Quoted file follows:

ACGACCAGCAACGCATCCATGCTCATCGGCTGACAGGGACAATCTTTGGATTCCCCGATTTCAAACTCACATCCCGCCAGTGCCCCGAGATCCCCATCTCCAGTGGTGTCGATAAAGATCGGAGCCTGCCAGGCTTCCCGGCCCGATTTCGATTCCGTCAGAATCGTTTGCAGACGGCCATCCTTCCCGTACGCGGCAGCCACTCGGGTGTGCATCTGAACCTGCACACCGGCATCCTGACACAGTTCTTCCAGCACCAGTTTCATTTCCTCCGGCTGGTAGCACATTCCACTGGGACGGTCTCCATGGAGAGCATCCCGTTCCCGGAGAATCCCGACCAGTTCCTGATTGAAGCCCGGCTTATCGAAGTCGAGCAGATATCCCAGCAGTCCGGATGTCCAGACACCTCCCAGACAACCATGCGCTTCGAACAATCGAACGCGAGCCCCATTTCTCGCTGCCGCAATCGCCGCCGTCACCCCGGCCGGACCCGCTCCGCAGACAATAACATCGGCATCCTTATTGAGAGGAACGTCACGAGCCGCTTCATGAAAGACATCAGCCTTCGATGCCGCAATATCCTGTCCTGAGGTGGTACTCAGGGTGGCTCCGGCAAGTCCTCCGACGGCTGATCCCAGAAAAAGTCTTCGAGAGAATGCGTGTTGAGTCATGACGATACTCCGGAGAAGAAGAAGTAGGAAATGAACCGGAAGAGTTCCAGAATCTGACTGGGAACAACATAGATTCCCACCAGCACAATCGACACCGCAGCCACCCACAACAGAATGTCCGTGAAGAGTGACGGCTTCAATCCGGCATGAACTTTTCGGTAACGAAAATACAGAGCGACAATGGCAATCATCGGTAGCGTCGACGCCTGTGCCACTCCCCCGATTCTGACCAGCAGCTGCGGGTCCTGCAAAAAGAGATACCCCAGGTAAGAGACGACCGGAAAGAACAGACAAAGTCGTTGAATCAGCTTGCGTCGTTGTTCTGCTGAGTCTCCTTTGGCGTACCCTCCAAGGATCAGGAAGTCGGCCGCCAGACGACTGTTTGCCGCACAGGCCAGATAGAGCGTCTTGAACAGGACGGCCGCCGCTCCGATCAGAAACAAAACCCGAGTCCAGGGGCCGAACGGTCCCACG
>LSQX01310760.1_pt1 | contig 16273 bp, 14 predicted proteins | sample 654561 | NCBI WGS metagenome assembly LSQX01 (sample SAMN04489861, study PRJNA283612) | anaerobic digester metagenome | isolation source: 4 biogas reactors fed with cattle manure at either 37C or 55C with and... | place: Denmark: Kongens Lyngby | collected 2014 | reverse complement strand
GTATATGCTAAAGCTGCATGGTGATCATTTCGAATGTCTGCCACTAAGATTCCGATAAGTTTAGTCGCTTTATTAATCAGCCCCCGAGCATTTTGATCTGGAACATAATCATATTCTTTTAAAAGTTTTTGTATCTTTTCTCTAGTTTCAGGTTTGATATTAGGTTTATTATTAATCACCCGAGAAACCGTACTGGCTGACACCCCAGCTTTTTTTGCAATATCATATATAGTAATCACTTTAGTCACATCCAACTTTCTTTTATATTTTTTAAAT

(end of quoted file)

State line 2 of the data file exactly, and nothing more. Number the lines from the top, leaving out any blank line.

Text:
>LSQX01310760.1_pt1 | contig 16273 bp, 14 predicted proteins | sample 654561 | NCBI WGS metagenome assembly LSQX01 (sample SAMN04489861, study PRJNA283612) | anaerobic digester metagenome | isolation source: 4 biogas reactors fed with cattle manure at either 37C or 55C with and... | place: Denmark: Kongens Lyngby | collected 2014 | reverse complement strand